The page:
You need to consider what you want to put in the PDF: Do you want an exact replica of the web page the user is viewing (too hard to be close to impossible without having the user's browser installed on your side and using its print output) or do you want the same information in a roughly similar layout?
An important issue is how you are generating the HTML: I did something similar once to generate PDF receipts for experiment participants (now, I just output HTML with print styles).
The HTML is generated using HTML::Template although Template.pm would be just as fine.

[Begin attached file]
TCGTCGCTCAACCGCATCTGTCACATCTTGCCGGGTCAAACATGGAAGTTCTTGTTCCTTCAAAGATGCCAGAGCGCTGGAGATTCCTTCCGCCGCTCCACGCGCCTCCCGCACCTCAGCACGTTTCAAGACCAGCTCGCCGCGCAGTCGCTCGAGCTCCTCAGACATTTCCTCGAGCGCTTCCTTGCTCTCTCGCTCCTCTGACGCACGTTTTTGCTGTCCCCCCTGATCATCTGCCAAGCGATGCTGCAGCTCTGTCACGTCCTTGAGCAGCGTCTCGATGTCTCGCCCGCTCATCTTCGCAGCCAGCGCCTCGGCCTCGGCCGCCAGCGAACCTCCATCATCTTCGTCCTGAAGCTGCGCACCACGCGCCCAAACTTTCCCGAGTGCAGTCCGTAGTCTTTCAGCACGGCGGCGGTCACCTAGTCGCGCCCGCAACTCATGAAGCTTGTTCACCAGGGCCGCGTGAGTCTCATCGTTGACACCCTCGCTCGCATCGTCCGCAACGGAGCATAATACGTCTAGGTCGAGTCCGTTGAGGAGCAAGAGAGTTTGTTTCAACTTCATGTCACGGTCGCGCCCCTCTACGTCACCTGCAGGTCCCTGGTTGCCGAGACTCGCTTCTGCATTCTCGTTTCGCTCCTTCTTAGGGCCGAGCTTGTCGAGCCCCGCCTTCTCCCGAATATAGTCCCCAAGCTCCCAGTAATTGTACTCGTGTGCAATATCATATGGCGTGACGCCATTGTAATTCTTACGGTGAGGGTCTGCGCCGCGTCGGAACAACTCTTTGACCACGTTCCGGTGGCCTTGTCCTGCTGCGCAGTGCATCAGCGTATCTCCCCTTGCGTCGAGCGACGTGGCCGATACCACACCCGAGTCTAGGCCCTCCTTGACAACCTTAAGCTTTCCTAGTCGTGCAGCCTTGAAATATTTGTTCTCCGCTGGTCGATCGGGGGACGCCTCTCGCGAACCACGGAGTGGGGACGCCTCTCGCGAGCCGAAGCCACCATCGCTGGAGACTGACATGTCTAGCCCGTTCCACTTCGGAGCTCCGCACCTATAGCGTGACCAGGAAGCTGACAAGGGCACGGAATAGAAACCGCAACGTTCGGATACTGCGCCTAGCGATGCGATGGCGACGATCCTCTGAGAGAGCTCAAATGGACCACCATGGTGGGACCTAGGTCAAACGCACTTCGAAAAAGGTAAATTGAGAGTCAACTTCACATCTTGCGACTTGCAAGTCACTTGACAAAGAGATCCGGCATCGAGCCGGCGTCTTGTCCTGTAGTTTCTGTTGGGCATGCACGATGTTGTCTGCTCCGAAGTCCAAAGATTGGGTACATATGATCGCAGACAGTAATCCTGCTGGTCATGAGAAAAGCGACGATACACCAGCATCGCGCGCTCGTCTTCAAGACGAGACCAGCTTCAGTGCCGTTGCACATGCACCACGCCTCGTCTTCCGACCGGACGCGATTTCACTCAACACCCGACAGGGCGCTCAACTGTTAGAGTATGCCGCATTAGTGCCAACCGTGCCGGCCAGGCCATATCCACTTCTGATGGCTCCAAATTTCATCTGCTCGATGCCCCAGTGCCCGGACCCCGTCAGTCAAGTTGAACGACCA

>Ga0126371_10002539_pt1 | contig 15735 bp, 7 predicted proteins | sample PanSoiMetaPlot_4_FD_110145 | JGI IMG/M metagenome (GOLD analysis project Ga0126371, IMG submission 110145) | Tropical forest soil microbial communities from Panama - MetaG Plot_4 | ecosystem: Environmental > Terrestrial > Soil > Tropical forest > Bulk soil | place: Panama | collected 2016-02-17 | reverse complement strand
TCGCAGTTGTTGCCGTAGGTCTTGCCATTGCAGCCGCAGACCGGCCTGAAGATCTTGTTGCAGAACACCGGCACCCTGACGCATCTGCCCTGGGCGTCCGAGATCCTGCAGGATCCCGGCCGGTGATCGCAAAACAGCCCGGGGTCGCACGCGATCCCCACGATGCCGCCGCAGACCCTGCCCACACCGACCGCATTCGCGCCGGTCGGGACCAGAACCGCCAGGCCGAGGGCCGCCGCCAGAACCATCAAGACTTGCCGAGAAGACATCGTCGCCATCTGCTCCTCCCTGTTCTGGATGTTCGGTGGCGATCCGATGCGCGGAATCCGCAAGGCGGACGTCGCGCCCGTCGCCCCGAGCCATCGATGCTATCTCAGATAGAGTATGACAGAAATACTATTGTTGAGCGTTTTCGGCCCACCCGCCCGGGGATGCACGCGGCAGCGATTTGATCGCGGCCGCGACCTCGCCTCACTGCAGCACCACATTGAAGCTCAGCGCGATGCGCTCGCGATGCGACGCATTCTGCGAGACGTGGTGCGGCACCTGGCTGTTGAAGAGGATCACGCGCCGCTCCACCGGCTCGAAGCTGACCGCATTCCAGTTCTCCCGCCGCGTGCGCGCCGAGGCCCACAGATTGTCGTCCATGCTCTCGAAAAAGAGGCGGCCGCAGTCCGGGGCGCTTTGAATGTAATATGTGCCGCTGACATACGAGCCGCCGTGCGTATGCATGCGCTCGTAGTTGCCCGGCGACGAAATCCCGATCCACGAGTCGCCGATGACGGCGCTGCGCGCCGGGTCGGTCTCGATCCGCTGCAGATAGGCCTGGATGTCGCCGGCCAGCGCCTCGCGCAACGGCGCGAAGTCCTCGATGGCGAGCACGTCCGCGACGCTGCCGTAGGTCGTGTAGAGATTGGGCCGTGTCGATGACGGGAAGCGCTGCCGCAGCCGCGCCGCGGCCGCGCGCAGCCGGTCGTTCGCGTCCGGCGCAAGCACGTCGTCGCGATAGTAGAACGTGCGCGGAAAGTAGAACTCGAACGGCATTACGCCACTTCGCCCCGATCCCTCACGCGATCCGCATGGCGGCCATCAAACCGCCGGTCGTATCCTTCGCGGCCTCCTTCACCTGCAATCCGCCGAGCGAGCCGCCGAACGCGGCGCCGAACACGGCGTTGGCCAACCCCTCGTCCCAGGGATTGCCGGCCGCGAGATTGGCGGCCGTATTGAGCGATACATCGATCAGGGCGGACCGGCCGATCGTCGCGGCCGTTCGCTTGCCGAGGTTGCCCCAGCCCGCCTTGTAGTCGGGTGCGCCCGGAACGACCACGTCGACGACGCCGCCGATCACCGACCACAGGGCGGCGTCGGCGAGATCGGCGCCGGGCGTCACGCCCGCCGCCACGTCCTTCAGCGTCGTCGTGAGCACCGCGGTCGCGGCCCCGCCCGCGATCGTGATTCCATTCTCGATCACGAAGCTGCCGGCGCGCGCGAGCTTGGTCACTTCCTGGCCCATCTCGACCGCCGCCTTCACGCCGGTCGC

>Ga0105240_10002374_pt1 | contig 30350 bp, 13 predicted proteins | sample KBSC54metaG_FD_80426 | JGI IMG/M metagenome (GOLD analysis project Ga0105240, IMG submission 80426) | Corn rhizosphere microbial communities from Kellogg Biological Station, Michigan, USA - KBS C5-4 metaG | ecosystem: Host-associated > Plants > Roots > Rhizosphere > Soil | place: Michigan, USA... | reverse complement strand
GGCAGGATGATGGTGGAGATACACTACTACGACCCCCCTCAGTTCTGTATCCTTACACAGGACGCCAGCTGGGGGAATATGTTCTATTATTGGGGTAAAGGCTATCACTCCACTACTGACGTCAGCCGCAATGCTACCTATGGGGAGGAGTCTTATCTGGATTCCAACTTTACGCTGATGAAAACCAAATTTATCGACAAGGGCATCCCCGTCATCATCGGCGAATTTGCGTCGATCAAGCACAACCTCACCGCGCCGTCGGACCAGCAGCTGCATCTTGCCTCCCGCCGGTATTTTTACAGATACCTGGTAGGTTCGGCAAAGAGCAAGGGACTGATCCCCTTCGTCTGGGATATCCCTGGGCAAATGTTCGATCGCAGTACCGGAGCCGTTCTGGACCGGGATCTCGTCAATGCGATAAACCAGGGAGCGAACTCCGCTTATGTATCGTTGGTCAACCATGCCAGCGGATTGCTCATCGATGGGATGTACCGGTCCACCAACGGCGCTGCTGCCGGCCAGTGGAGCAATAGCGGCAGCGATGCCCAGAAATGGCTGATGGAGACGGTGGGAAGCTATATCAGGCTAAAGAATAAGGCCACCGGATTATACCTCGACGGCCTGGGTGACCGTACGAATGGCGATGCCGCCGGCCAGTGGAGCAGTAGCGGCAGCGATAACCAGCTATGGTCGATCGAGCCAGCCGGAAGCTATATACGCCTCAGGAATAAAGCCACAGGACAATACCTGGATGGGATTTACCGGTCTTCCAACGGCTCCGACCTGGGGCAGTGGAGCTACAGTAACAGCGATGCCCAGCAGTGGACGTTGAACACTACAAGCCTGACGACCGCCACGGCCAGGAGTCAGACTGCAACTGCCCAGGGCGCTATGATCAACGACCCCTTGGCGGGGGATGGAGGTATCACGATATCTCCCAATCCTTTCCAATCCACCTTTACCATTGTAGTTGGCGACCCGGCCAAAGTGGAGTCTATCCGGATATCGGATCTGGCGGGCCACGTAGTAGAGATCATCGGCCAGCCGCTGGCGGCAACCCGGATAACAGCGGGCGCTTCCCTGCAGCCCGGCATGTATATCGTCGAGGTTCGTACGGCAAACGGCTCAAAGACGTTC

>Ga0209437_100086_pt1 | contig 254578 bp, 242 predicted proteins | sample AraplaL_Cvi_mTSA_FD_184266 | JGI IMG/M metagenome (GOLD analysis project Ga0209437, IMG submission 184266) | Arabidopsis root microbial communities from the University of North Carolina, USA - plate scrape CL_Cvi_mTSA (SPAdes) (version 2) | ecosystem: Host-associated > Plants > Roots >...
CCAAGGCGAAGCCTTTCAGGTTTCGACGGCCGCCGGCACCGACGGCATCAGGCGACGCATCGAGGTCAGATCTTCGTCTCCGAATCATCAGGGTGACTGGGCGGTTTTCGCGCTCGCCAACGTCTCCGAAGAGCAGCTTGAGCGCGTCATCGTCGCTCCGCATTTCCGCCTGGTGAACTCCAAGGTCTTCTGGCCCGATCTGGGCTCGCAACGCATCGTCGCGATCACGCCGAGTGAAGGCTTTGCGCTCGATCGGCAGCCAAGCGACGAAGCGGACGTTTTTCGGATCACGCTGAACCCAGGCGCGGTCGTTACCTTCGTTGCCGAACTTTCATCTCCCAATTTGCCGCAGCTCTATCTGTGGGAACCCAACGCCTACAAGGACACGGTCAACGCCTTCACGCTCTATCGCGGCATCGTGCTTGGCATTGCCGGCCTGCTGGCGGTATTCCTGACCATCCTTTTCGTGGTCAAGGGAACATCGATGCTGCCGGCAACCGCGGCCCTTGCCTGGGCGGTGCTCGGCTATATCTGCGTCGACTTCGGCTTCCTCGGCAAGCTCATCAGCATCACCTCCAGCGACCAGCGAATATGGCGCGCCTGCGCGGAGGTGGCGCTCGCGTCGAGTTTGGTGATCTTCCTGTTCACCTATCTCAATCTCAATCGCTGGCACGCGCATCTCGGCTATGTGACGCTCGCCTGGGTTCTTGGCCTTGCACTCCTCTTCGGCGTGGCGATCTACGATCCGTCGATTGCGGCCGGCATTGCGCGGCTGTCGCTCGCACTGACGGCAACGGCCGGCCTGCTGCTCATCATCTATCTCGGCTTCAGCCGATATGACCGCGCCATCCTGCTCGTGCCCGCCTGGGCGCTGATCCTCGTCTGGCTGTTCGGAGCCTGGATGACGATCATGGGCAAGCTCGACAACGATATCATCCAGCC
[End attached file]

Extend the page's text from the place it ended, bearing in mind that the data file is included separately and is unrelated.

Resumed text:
It is then trivial to write another template, one that generates a LATEX document which can be processed using pdflatex. If you save the data the time the snapshot is requested, you can add the snapshot to a queue that generates documents asynchronously so that requests do not tie up the web server.
Update: Looking at rrdcgi, I now realize that it already does use a template. That is perfect: Instead of putting HTML in the template, put LATEX code in the template and run
rrdcgi with the
--filter option to create a LATEX source file which you can run through
pdflatex. I guess the problem to solve there is to be able to use the exact same data that was used to generate the page the user is looking at.
If it is not possible to re-run
id attributes would help there.
I do not have time to test any of these ideas right now, but I will take a look again within the next couple of days.